Camp Lejeune’s Toxic Exposure Victims can Claim VA benefits and compensation

Guest Post:

Toxic contamination has been identified as an epidemic at most of the U.S. military bases. Toxins arise as a result of military-related operations as well as natural or industrial sources. It has been observed that merely living on or in the vicinity of a military base results in exposure to harmful toxins that eventually poison the military service personnel and their families. Studies conducted among veteran populations have shown a higher incidence of certain cancers due to their heightened exposure to environmental toxins.  The Department of Veterans Affairs offers several benefits to veterans who demonstrate a link between their illness and service in the military. 

Camp Lejeune is a military community with high concentrations of environmental toxins and associated illnesses. The base was home to nearly 170,000 active duty military service members, civilian employees, retirees, and their families between the years 1953 and 1987. The residents, workers, and Naval personnel at Camp Lejeune who were exposed to contaminants are at an increased risk of developing kidney cancer, multiple myeloma, leukemia, birth defects, and other adverse health effects.

Advocacy in the support of these veterans and their families can not only decrease the hazards military communities are often exposed to but also increase the chances of recovery in case of illness or damage. 

Former military personnel and their families who served at the Camp Lejeune deserve rightful compensation

Military veterans are eligible to receive medical care and disability compensation from the United States Department of Veterans Affairs (VA) for their service-connected medical conditions. The VA has set up a presumptive military service connection for the veterans, national guard members, and reservists who served at Camp Lejeune between August 1, 1953, and December 31, 1987, and developed any of the conditions associated with toxic exposure.

Veterans who served at Camp Lejeune can receive two kinds of benefits including:

VA health care facilities

Financial compensation in the form of payments

As per the Caring for Camp Lejeune Families Act, 2012, those veterans who served at Camp Lejuene for a total period of 30 days between August 1, 1953, and December 31, 1987, are eligible to receive healthcare benefits from the VA. Veterans with any of the exposure-related conditions are treated free of cost and a co-pay option will be provided for other health problems. Veteran’s family members who resided along with them at Camp Lejeune are also eligible to receive out-of-pocket medical expenses associated with the covered health conditions.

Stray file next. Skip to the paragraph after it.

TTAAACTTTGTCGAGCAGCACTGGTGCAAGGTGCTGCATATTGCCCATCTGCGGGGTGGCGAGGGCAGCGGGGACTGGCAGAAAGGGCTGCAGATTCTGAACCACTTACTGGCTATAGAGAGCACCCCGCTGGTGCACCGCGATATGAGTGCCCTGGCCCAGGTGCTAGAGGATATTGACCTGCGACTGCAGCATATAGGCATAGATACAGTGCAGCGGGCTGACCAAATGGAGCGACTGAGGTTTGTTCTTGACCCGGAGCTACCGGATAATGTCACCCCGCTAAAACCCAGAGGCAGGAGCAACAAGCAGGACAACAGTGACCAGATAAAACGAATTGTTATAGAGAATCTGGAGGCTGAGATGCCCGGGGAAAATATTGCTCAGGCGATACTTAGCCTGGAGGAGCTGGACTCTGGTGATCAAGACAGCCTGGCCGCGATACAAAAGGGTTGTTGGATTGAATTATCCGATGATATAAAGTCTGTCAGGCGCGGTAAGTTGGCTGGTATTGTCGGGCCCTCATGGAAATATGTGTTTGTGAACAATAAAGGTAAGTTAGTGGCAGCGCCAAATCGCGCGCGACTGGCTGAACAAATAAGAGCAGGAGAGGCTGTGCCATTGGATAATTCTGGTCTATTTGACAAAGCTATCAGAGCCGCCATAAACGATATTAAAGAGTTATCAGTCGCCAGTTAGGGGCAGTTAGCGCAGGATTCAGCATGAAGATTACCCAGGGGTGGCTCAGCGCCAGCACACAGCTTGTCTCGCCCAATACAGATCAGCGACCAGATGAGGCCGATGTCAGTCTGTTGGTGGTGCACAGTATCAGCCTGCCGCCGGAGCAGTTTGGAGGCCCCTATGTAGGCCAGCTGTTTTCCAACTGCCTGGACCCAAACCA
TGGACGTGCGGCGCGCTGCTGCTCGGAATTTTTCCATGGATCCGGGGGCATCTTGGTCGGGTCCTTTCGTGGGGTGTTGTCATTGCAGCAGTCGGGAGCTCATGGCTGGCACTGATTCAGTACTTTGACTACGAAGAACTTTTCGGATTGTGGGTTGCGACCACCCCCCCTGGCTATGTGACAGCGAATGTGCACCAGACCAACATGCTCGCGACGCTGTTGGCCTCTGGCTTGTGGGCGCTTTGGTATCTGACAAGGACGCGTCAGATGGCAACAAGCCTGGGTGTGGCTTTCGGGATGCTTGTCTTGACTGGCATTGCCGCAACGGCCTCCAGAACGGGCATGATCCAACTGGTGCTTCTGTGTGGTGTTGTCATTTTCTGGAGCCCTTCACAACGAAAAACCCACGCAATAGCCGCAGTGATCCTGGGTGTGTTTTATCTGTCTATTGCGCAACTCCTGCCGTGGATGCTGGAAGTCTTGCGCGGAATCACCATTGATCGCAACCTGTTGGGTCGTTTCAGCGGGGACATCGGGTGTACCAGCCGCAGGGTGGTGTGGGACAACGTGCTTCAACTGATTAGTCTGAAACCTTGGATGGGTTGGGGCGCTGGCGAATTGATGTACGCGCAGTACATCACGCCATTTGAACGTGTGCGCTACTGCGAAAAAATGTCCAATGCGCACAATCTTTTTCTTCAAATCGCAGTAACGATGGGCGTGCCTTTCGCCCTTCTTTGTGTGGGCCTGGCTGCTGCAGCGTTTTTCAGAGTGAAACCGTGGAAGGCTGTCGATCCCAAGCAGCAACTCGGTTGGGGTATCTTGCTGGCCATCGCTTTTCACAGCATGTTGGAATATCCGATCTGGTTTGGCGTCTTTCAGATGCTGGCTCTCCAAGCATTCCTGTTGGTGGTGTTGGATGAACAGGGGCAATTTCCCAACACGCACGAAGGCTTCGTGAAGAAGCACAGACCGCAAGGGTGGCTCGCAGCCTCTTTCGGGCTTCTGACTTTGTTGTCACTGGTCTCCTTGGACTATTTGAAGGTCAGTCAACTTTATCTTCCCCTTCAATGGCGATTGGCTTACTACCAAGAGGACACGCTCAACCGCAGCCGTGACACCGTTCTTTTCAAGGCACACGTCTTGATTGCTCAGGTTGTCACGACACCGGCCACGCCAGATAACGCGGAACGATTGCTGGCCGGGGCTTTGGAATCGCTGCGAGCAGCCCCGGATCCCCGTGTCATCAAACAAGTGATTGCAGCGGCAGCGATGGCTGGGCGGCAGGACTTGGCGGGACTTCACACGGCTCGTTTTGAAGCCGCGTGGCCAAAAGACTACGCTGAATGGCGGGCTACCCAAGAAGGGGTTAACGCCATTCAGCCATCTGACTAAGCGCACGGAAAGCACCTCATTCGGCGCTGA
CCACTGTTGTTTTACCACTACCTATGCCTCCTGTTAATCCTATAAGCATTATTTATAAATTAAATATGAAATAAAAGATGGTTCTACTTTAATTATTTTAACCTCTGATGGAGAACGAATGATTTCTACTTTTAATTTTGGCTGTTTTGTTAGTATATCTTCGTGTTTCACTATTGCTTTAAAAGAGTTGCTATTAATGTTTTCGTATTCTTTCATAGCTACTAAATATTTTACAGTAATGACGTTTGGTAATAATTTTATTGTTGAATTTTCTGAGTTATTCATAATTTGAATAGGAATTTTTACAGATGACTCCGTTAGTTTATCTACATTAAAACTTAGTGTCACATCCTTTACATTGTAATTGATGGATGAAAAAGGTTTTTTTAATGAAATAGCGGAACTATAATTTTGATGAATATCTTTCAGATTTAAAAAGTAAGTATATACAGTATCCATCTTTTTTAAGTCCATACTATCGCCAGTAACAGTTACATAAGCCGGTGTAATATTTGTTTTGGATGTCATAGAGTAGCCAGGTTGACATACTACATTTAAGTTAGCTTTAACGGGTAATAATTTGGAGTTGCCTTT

Camp Lejeune veterans and their families can file a claim to receive disability compensation if they believe their health problems are linked to their toxic exposure years back while serving at the base. Veterans are given a disability rating depending on the severity of their condition so that they receive payments ranging from $133-$3,447 every month. They need to provide evidence of service in the form of documents such as military records showing Camp Lejeune service for at least 30 days and medical records stating any of the presumptive illnesses mentioned by the VA. These payments help to supplement income for veterans and their families who are likely to have reduced earning potential because of their injuries. Additionally, the disabled veteran can avail free health care for service-connected illness at any VA hospital or clinic throughout the country. Therefore, we can say that the benefits received through the VA are the most likely way for veterans to recover from their toxic exposure injuries.

This is a sponsored post: At Environmental Litigation Group, P.C., we provide legal assistance to toxic exposure victims and we can help veterans who were posted at Camp Lejeune receive a fair amount of compensation for the serious injuries caused by their service-related exposure. 

About Commander in Chief At home

Erin is a military spouse and, sometimes temporarily single mom to 4 boys. She's a writer, editor, teacher, and (Autism) mom.
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